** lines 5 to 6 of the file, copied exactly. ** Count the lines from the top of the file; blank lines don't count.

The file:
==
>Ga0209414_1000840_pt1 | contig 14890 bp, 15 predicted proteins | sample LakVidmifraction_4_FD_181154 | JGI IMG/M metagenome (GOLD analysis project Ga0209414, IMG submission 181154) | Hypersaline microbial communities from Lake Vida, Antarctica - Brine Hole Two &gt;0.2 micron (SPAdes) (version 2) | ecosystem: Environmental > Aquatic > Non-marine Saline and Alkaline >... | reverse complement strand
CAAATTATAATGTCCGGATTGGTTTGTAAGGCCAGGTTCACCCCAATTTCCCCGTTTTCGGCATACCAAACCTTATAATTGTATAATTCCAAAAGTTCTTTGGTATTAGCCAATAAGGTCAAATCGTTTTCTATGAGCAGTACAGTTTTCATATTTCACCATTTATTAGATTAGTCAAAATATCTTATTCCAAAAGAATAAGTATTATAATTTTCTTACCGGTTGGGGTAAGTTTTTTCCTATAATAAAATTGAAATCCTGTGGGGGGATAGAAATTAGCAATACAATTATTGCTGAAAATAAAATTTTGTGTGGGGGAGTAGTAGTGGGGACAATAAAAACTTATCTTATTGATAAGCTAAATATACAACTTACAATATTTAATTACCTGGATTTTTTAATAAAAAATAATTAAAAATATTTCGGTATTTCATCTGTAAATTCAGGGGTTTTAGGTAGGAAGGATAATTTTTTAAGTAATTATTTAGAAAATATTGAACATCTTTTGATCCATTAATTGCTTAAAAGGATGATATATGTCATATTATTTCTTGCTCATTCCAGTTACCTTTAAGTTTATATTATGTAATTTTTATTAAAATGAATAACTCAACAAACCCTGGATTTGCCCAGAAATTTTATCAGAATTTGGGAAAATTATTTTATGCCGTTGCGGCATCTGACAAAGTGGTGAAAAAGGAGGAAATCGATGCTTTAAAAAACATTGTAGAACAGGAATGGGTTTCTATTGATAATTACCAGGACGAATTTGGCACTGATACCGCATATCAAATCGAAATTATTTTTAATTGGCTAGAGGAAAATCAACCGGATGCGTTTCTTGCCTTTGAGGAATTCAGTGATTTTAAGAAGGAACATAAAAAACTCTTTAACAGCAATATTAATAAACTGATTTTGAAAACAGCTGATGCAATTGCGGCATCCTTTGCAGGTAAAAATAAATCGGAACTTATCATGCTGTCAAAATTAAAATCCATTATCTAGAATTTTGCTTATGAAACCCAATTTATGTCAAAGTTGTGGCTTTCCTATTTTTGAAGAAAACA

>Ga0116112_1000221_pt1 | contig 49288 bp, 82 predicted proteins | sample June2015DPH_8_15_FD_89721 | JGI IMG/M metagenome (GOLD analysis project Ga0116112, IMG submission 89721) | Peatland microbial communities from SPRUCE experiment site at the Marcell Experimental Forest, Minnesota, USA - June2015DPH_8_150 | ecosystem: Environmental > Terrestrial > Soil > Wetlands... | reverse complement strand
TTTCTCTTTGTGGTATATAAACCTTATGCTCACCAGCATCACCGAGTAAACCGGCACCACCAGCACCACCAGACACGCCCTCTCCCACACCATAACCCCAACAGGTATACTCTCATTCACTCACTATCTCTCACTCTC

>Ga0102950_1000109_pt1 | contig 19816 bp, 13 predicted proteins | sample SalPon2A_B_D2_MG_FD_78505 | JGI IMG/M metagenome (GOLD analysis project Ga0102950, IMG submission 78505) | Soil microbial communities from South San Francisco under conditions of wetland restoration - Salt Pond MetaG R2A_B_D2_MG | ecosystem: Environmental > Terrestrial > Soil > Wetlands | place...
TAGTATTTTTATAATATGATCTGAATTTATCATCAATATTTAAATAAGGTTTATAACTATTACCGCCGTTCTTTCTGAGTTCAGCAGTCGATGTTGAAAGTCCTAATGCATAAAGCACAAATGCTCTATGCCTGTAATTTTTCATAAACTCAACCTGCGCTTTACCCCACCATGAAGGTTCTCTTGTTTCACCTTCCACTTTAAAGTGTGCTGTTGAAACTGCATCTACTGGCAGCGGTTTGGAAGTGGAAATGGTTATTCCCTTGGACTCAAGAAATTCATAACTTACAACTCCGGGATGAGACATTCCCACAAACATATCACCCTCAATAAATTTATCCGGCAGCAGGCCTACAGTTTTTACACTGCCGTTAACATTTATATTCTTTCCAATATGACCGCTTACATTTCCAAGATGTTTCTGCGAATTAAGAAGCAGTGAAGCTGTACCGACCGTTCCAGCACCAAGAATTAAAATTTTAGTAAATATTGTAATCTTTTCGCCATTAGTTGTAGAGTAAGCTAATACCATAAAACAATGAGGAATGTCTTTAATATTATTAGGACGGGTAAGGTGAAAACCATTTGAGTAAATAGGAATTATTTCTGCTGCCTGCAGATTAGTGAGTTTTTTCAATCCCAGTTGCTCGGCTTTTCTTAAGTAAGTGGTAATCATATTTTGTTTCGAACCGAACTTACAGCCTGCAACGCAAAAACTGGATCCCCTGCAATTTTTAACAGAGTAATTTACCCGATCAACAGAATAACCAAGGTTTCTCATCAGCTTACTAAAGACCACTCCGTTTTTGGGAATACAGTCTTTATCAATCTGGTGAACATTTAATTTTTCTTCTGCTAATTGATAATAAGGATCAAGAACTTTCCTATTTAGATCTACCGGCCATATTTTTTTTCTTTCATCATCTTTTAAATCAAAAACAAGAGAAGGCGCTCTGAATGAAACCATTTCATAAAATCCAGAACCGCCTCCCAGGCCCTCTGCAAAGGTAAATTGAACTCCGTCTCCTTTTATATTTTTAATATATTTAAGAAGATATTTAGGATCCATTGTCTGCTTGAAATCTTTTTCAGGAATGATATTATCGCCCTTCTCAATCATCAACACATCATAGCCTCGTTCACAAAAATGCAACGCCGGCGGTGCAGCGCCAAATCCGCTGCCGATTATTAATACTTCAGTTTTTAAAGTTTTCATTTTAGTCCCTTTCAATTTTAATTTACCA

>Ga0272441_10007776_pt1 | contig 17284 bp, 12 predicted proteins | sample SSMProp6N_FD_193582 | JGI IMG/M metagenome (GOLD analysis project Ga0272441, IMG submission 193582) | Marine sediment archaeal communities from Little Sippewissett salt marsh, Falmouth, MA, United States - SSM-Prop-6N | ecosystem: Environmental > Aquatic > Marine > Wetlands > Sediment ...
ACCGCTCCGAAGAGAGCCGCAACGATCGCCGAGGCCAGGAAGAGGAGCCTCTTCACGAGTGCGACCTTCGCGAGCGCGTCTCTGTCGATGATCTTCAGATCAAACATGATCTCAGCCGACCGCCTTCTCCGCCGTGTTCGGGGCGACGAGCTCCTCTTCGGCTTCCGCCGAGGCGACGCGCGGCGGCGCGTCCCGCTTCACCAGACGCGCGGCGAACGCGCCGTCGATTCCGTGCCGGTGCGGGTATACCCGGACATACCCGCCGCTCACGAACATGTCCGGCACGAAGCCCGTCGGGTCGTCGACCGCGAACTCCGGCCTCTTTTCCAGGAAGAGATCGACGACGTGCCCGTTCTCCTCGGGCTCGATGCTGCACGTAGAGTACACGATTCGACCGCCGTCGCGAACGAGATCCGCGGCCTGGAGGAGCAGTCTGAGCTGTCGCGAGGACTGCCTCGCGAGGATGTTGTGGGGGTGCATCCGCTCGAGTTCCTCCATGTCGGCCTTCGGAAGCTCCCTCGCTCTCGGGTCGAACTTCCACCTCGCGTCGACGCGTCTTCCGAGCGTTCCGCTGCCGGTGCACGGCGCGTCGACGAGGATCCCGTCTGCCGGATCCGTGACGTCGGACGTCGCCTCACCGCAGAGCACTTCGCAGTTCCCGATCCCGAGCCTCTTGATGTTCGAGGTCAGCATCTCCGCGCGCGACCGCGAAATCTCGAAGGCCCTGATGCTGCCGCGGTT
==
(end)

>Ga0102950_1000109_pt1 | contig 19816 bp, 13 predicted proteins | sample SalPon2A_B_D2_MG_FD_78505 | JGI IMG/M metagenome (GOLD analysis project Ga0102950, IMG submission 78505) | Soil microbial communities from South San Francisco under conditions of wetland restoration - Salt Pond MetaG R2A_B_D2_MG | ecosystem: Environmental > Terrestrial > Soil > Wetlands | place...
TAGTATTTTTATAATATGATCTGAATTTATCATCAATATTTAAATAAGGTTTATAACTATTACCGCCGTTCTTTCTGAGTTCAGCAGTCGATGTTGAAAGTCCTAATGCATAAAGCACAAATGCTCTATGCCTGTAATTTTTCATAAACTCAACCTGCGCTTTACCCCACCATGAAGGTTCTCTTGTTTCACCTTCCACTTTAAAGTGTGCTGTTGAAACTGCATCTACTGGCAGCGGTTTGGAAGTGGAAATGGTTATTCCCTTGGACTCAAGAAATTCATAACTTACAACTCCGGGATGAGACATTCCCACAAACATATCACCCTCAATAAATTTATCCGGCAGCAGGCCTACAGTTTTTACACTGCCGTTAACATTTATATTCTTTCCAATATGACCGCTTACATTTCCAAGATGTTTCTGCGAATTAAGAAGCAGTGAAGCTGTACCGACCGTTCCAGCACCAAGAATTAAAATTTTAGTAAATATTGTAATCTTTTCGCCATTAGTTGTAGAGTAAGCTAATACCATAAAACAATGAGGAATGTCTTTAATATTATTAGGACGGGTAAGGTGAAAACCATTTGAGTAAATAGGAATTATTTCTGCTGCCTGCAGATTAGTGAGTTTTTTCAATCCCAGTTGCTCGGCTTTTCTTAAGTAAGTGGTAATCATATTTTGTTTCGAACCGAACTTACAGCCTGCAACGCAAAAACTGGATCCCCTGCAATTTTTAACAGAGTAATTTACCCGATCAACAGAATAACCAAGGTTTCTCATCAGCTTACTAAAGACCACTCCGTTTTTGGGAATACAGTCTTTATCAATCTGGTGAACATTTAATTTTTCTTCTGCTAATTGATAATAAGGATCAAGAACTTTCCTATTTAGATCTACCGGCCATATTTTTTTTCTTTCATCATCTTTTAAATCAAAAACAAGAGAAGGCGCTCTGAATGAAACCATTTCATAAAATCCAGAACCGCCTCCCAGGCCCTCTGCAAAGGTAAATTGAACTCCGTCTCCTTTTATATTTTTAATATATTTAAGAAGATATTTAGGATCCATTGTCTGCTTGAAATCTTTTTCAGGAATGATATTATCGCCCTTCTCAATCATCAACACATCATAGCCTCGTTCACAAAAATGCAACGCCGGCGGTGCAGCGCCAAATCCGCTGCCGATTATTAATACTTCAGTTTTTAAAGTTTTCATTTTAGTCCCTTTCAATTTTAATTTACCA